Visit the idyllic Friðheimar greenhouse cultivation centre, where students will learn about the magic behind growing delicious, pesticide-free tomatoes which are cultivated all year round using the latest technology, in an environmentally-friendly way: green energy, pure water and organic pest controls combine to produce fresh, healthy tomatoes.
Hellisheidi Power Plant (can be added to the Golden Circle Day)
The largest geothermal plant in the world, with the purpose of meeting increasing demand for electricity and hot water for space heating in the industrial and domestic sectors. Groups can take a tour and visit the Energy exhibition with its multimedia displays.
The Secret Lagoon (can be added to the Golden Circle Day)
What better way to start off your day that a relaxing soak outdoors in the warm waters of Iceland’s oldest swimming pool formed by the areas hot springs. There are new changing facilities, a café and viewing decking. This is much smaller than the Blue Lagoon but much cheaper and far less crowded.
South Shore Adventure Day
With your guide, drive along the south coast of Iceland, one of the country´s most scenic regions. Along the way you will stop at the majestic Seljalandsfoss waterfall, which is unique in that you can walk behind it and through to the other side (if it’s not icy). You’ll also stop and compare with the dramatic and much-photographed Skógafoss waterfall, with its 60m drop.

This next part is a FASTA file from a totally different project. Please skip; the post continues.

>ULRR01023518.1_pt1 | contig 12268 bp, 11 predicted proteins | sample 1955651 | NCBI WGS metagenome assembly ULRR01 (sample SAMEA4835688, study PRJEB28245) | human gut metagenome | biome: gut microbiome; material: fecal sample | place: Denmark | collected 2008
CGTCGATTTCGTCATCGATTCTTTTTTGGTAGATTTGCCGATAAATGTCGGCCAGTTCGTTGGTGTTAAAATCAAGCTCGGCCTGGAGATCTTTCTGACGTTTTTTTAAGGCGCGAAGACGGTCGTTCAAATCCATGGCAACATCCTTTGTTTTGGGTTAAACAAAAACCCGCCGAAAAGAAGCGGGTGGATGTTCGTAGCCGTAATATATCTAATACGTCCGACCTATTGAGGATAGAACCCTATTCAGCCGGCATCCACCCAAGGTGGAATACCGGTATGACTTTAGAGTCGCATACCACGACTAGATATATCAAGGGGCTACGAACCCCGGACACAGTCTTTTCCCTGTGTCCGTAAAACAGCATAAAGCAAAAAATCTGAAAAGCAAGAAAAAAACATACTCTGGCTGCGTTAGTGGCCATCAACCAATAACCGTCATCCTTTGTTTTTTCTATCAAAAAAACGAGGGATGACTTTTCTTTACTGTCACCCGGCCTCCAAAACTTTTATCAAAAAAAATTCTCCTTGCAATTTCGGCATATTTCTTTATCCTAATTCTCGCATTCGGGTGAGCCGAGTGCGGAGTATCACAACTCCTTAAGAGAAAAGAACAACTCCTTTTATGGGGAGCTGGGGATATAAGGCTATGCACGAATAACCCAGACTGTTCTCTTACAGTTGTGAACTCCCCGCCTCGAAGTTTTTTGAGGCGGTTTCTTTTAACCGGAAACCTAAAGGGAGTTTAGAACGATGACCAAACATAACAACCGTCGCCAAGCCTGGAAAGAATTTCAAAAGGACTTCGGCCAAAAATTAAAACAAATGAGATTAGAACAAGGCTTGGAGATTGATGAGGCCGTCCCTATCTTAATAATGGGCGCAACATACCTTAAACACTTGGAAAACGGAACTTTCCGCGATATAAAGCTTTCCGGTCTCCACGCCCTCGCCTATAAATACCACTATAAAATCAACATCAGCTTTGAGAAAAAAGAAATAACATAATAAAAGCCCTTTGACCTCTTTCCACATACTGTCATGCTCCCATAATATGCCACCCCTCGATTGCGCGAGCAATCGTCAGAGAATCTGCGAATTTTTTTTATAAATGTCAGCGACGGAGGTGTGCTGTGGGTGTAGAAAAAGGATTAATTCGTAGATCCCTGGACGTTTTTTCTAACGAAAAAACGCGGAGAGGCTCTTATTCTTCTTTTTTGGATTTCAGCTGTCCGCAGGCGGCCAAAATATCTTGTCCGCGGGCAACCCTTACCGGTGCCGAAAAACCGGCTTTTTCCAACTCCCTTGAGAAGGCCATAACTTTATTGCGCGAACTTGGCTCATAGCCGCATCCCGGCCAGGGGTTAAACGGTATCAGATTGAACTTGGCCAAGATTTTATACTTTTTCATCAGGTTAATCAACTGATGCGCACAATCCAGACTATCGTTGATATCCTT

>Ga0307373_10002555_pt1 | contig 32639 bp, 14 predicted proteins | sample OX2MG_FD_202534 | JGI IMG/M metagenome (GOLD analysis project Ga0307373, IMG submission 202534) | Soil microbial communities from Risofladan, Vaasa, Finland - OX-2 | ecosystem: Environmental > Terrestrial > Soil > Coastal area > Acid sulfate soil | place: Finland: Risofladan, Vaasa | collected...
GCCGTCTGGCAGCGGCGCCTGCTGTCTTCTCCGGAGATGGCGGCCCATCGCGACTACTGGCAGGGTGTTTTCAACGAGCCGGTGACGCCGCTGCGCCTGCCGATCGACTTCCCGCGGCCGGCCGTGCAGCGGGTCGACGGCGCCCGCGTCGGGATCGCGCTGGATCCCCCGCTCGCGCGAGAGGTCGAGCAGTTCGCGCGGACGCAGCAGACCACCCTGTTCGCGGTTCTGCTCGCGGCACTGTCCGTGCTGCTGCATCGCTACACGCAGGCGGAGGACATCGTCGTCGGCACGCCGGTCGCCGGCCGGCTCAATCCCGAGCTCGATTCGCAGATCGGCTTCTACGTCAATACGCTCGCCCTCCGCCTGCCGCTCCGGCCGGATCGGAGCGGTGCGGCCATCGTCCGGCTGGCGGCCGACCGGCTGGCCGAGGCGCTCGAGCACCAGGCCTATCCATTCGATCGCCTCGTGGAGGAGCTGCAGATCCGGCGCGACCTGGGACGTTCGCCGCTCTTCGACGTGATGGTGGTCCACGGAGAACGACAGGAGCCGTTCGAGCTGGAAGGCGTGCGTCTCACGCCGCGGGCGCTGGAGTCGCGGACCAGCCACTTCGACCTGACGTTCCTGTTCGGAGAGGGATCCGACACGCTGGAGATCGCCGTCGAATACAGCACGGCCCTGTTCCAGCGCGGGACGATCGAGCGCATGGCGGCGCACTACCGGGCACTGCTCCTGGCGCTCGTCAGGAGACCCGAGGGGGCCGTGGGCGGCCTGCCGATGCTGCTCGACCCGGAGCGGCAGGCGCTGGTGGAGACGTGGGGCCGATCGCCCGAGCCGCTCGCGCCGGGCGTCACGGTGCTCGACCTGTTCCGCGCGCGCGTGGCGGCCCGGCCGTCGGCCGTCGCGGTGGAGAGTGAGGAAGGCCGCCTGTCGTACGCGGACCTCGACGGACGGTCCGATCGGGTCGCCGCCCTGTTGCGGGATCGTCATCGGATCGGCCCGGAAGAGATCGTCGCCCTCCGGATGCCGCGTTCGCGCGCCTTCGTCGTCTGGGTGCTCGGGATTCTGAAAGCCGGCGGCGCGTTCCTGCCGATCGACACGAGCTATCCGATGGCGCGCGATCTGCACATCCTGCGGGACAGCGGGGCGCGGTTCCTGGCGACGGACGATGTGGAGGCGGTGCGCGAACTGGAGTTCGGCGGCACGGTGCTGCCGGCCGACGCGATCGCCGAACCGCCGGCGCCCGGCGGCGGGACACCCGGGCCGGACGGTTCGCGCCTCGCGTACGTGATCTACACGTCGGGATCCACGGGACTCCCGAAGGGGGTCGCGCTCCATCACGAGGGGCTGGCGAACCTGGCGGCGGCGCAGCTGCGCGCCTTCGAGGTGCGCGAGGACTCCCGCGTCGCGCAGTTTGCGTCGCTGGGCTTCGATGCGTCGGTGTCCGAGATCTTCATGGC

See the stunning Mýrdalsjökull glacier, and approach its glacial snout Solheimajokull providing an excellent group opportunity to discuss the processes ongoing here.
Students love paying a visit to Reynisfjara, a black volcanic beach with its dramatic Basalt columns rising up from the shore. There is a great view of the stunning Reynisdrangar rock formations rising up from the sea just off shore.
You can also choose to add a visit the Skógar folk museum, to get a taste of how Icelanders lived in centuries past, or Eyjafallajokull Volcano Museum dedicated to the eruption and resulting ash cloud in 2010.
The Lava Centre (can be added to the South Shore Day)
Traverse the corridors, visit the exhibition halls and use the interactive displays at the Lava Centre to discover the colossal and complex natural forces that shape the Earth and began to create Iceland tens of millions of years ago.
Examine the various volcanos—eruptions and lava flows, volcanic and rift systems, faults and glacial floods that make Iceland a showcase of volcanism.
The centre introduces the Katla Geopark plus Iceland's elaborate monitoring system for surveying volcanos and earthquake zones.